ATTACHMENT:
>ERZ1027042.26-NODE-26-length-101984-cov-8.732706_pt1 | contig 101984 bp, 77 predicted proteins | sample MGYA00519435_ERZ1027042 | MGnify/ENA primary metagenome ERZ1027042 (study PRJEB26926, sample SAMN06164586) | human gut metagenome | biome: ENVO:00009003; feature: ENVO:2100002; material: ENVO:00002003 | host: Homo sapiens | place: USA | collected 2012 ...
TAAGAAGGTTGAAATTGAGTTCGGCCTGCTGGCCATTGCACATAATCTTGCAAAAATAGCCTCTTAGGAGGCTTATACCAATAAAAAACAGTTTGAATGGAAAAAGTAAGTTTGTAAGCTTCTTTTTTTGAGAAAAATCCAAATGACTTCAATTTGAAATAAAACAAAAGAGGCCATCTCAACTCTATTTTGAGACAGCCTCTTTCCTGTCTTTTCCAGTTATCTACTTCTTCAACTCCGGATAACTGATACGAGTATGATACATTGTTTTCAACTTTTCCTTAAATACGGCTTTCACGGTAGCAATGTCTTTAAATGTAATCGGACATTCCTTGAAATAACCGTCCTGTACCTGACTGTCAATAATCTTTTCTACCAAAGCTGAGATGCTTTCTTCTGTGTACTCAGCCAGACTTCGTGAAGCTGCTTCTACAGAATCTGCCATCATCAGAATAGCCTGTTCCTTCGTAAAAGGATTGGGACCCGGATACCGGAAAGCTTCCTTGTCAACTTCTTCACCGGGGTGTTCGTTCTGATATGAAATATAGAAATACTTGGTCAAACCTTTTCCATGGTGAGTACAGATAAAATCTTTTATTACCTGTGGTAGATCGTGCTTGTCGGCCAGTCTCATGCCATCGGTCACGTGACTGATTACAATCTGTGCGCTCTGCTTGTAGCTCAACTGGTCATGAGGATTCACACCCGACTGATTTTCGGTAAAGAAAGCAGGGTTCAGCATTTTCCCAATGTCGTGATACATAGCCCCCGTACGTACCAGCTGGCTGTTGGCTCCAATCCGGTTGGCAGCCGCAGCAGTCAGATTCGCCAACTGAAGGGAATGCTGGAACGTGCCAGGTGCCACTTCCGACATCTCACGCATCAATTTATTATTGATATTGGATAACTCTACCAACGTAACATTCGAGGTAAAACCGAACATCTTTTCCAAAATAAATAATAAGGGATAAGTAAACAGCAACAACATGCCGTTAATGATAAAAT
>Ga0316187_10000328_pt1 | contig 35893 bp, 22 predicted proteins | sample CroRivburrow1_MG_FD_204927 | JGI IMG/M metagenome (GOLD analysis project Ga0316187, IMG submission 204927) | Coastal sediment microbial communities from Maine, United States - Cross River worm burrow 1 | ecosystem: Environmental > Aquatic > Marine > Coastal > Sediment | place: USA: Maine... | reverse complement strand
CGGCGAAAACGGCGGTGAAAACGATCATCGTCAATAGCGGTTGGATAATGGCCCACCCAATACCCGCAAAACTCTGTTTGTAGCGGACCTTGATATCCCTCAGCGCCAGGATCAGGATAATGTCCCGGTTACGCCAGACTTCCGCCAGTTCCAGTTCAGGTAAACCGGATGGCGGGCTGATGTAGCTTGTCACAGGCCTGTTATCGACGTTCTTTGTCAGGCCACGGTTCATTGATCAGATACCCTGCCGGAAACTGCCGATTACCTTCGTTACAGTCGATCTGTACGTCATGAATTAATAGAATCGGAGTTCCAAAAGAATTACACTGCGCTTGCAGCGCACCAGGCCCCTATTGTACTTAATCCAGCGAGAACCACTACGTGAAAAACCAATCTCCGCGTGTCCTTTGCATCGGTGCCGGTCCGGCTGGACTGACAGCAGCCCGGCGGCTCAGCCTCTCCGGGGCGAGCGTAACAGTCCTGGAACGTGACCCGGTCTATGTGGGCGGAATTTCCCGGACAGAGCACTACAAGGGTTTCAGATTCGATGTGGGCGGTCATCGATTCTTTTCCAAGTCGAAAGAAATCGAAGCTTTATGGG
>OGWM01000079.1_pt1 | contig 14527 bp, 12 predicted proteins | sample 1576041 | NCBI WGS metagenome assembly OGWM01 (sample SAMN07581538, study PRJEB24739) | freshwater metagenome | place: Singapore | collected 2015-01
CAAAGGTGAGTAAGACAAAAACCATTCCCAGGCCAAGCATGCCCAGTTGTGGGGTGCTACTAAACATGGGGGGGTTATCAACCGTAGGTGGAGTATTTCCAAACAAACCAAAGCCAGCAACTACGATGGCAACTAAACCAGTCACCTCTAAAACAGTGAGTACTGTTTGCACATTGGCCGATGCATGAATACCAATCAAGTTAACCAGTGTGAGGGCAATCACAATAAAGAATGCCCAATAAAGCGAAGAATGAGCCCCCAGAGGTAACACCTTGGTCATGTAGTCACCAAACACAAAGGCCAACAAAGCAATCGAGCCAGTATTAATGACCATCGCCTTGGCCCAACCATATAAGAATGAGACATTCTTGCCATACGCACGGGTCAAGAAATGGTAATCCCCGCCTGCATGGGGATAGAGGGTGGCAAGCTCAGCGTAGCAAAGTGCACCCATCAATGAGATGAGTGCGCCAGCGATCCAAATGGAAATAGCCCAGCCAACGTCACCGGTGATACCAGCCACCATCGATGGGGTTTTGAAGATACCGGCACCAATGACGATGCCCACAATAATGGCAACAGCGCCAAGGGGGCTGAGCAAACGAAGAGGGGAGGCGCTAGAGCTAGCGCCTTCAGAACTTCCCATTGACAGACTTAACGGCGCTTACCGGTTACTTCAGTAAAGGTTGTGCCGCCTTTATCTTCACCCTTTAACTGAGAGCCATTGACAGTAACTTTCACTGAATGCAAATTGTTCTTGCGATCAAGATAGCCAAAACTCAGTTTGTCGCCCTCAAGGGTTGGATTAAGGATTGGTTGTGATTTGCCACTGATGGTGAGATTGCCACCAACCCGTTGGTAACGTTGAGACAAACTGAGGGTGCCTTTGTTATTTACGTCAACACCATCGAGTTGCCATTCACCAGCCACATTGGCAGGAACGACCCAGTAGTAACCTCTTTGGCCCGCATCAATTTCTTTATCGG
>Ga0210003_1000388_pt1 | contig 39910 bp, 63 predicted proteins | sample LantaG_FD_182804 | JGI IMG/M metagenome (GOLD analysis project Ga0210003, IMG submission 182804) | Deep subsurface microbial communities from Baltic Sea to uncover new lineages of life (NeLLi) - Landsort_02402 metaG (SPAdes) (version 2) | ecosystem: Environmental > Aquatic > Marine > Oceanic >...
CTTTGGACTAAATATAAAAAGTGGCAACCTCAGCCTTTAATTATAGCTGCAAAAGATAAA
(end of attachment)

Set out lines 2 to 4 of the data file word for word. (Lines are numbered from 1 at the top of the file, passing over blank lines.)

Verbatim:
TAAGAAGGTTGAAATTGAGTTCGGCCTGCTGGCCATTGCACATAATCTTGCAAAAATAGCCTCTTAGGAGGCTTATACCAATAAAAAACAGTTTGAATGGAAAAAGTAAGTTTGTAAGCTTCTTTTTTTGAGAAAAATCCAAATGACTTCAATTTGAAATAAAACAAAAGAGGCCATCTCAACTCTATTTTGAGACAGCCTCTTTCCTGTCTTTTCCAGTTATCTACTTCTTCAACTCCGGATAACTGATACGAGTATGATACATTGTTTTCAACTTTTCCTTAAATACGGCTTTCACGGTAGCAATGTCTTTAAATGTAATCGGACATTCCTTGAAATAACCGTCCTGTACCTGACTGTCAATAATCTTTTCTACCAAAGCTGAGATGCTTTCTTCTGTGTACTCAGCCAGACTTCGTGAAGCTGCTTCTACAGAATCTGCCATCATCAGAATAGCCTGTTCCTTCGTAAAAGGATTGGGACCCGGATACCGGAAAGCTTCCTTGTCAACTTCTTCACCGGGGTGTTCGTTCTGATATGAAATATAGAAATACTTGGTCAAACCTTTTCCATGGTGAGTACAGATAAAATCTTTTATTACCTGTGGTAGATCGTGCTTGTCGGCCAGTCTCATGCCATCGGTCACGTGACTGATTACAATCTGTGCGCTCTGCTTGTAGCTCAACTGGTCATGAGGATTCACACCCGACTGATTTTCGGTAAAGAAAGCAGGGTTCAGCATTTTCCCAATGTCGTGATACATAGCCCCCGTACGTACCAGCTGGCTGTTGGCTCCAATCCGGTTGGCAGCCGCAGCAGTCAGATTCGCCAACTGAAGGGAATGCTGGAACGTGCCAGGTGCCACTTCCGACATCTCACGCATCAATTTATTATTGATATTGGATAACTCTACCAACGTAACATTCGAGGTAAAACCGAACATCTTTTCCAAAATAAATAATAAGGGATAAGTAAACAGCAACAACATGCCGTTAATGATAAAAT
>Ga0316187_10000328_pt1 | contig 35893 bp, 22 predicted proteins | sample CroRivburrow1_MG_FD_204927 | JGI IMG/M metagenome (GOLD analysis project Ga0316187, IMG submission 204927) | Coastal sediment microbial communities from Maine, United States - Cross River worm burrow 1 | ecosystem: Environmental > Aquatic > Marine > Coastal > Sediment | place: USA: Maine... | reverse complement strand
CGGCGAAAACGGCGGTGAAAACGATCATCGTCAATAGCGGTTGGATAATGGCCCACCCAATACCCGCAAAACTCTGTTTGTAGCGGACCTTGATATCCCTCAGCGCCAGGATCAGGATAATGTCCCGGTTACGCCAGACTTCCGCCAGTTCCAGTTCAGGTAAACCGGATGGCGGGCTGATGTAGCTTGTCACAGGCCTGTTATCGACGTTCTTTGTCAGGCCACGGTTCATTGATCAGATACCCTGCCGGAAACTGCCGATTACCTTCGTTACAGTCGATCTGTACGTCATGAATTAATAGAATCGGAGTTCCAAAAGAATTACACTGCGCTTGCAGCGCACCAGGCCCCTATTGTACTTAATCCAGCGAGAACCACTACGTGAAAAACCAATCTCCGCGTGTCCTTTGCATCGGTGCCGGTCCGGCTGGACTGACAGCAGCCCGGCGGCTCAGCCTCTCCGGGGCGAGCGTAACAGTCCTGGAACGTGACCCGGTCTATGTGGGCGGAATTTCCCGGACAGAGCACTACAAGGGTTTCAGATTCGATGTGGGCGGTCATCGATTCTTTTCCAAGTCGAAAGAAATCGAAGCTTTATGGG